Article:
It’s How You Think, Not What You Know

by Jay Deragon on 04/26/2013


Job descriptions have failed to show the real value organizations ought to be looking for in the 21st Century.

The “resume”, as we know it today, is based on how 20th century businesses described “qualifications needed” to be hired for specific job openings. The “corporation” wanted to know if you had the right experience, education and technical competencies they specified as needed to do a “job” they wanted done for a purpose they stated as necessary.

Human capital has more value than experience, education and “technical” competencies.  The problem is that corporations think of human capital as an extension of a production line that ought to be optimized for profit.

Change Your View of Human Capital

Mike Myatt writes in Forbes The Most Common Leadership Model – And Why It’s Broken: Any organization that over weights the importance of technical competency fails to recognize the considerable and often-untapped value contained in the whole of the person. It’s the cumulative power of a person’s soft skills, the sum of the parts if you will, that creates real value. It not what a person knows so much as it is how they’re able to use said knowledge to inspire and create brilliance in others that really matters.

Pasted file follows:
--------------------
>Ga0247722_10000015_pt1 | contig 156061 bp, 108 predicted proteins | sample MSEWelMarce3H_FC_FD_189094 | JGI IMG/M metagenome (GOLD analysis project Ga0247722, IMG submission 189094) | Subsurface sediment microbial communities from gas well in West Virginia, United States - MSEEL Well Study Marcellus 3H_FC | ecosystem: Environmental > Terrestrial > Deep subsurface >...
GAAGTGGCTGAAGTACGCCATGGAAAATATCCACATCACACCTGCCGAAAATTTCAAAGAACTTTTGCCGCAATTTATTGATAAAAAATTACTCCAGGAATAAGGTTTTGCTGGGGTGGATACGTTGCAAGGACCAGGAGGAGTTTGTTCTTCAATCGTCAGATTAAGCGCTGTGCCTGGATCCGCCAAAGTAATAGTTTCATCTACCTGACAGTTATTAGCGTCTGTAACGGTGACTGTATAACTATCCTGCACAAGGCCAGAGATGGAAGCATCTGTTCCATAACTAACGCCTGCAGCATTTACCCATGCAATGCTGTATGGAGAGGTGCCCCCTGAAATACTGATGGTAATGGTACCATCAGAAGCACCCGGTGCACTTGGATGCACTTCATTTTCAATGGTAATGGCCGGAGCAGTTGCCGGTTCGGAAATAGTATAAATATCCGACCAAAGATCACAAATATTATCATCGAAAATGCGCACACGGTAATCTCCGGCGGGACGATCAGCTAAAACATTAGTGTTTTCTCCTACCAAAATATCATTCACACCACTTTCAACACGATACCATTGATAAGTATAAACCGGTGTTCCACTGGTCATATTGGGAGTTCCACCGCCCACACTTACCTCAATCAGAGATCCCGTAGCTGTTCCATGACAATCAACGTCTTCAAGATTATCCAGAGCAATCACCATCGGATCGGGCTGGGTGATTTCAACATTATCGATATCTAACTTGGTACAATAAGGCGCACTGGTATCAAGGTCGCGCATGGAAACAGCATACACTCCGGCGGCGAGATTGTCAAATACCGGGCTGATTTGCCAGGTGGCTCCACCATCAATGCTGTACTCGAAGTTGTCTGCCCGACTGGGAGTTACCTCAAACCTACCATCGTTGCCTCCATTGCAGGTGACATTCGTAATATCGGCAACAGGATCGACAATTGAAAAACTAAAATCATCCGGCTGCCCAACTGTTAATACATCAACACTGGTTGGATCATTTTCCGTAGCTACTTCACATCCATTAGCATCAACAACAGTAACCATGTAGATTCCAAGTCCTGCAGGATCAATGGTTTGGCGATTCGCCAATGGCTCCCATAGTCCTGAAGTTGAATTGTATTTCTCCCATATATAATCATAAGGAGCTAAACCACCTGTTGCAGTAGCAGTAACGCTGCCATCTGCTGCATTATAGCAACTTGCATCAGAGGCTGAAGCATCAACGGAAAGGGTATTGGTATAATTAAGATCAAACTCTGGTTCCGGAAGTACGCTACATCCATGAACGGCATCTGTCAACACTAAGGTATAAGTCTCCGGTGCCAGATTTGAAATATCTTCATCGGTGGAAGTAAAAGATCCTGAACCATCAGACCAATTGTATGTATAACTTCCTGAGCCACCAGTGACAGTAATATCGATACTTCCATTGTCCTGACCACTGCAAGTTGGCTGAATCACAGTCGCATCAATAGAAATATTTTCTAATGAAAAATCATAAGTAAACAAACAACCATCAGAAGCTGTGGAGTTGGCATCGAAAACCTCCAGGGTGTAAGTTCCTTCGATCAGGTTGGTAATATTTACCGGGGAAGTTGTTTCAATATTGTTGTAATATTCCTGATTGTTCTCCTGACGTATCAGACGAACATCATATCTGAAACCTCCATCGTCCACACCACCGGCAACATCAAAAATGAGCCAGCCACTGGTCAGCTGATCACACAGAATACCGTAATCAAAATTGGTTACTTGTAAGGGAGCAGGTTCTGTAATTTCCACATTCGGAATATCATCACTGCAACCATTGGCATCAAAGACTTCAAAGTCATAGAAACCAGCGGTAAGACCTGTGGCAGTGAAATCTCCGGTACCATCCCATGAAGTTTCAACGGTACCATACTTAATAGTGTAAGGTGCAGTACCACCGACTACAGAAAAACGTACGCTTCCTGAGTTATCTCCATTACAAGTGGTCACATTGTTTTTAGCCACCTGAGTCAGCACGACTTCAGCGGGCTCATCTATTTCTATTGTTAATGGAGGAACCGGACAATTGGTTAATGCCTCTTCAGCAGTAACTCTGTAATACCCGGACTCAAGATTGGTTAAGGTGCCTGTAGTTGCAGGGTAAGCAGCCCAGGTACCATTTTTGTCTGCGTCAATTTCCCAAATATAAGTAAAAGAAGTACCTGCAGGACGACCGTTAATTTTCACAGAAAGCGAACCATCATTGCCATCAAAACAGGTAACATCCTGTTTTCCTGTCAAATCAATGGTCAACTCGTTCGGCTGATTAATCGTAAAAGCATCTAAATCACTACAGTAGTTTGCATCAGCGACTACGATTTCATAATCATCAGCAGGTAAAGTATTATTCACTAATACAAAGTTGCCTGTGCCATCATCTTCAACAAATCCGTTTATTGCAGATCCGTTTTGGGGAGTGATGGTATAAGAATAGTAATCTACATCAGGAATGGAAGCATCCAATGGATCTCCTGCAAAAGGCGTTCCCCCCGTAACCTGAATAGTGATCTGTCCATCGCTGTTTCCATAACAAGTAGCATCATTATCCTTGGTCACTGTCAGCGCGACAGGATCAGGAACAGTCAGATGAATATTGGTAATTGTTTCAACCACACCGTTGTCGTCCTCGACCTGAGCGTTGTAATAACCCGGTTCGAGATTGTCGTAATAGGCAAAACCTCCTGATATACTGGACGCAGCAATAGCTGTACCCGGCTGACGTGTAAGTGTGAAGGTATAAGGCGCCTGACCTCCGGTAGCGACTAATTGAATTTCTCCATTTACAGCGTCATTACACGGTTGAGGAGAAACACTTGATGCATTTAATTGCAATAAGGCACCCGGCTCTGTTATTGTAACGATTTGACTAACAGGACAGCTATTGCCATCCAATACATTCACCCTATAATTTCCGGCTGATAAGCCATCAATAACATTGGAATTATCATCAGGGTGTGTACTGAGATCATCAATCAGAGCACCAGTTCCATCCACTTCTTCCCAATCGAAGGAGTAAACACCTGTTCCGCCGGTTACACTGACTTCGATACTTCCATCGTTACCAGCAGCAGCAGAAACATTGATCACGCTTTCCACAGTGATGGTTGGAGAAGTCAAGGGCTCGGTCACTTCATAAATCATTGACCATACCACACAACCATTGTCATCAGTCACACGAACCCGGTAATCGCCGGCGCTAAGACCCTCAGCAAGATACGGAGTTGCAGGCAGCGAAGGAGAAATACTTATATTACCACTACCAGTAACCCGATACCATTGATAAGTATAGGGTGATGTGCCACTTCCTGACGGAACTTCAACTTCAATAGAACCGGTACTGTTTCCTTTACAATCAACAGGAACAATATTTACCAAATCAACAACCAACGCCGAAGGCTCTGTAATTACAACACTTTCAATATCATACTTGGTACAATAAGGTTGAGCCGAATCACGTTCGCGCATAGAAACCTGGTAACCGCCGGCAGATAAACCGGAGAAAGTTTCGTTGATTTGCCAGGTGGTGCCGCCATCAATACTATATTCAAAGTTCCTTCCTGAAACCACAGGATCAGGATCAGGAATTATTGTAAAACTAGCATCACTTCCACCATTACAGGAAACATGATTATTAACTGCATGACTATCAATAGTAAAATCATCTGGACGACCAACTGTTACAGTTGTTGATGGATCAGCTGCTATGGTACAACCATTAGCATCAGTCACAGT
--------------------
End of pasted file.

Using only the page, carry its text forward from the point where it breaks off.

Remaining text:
We live in time that has moved well beyond competency driven models, yet organizations still primarily use competency-based interviews, competency-based development, competency-based performance reviews, and competency-based rewards as their framework for doing business. It remains the best practices mentality that rules the day, when we’re long overdue for a shift to next practices. It’s simply not possible to change current behaviors by refusing to embrace new paradigms.

Human capital is not something you optimize like a machine rather it is something you enable so that more value can be created than any production line ever could. Value creation doesn’t come from what you know, it comes from how you think. How you think is intangible but the quality of what you do and the value of what you create is affected more by how you think today than by what you knew or did yesterday.

Find people who know how to think and they’ll show you how to create more value than what you thought they could by doing a job you thought they should.


Patrick Plemmons April 28, 2013 at 6:08 pm

This article is so incoherent and wrongheaded that I don’t know where to start in criticizing it. Suffice to say, technical competency and knowledge are extremely important in the workplace and companies rightly put great effort into finding people who have both. It’s ridiculous to assert that it is outdated to do so.

Mike Myatt April 26, 2013 at 9:41 pm

Hi Jay:

Thanks for referencing me in your piece. We clearly share a common perspective on this topic – a discussion which needs to take place more often.


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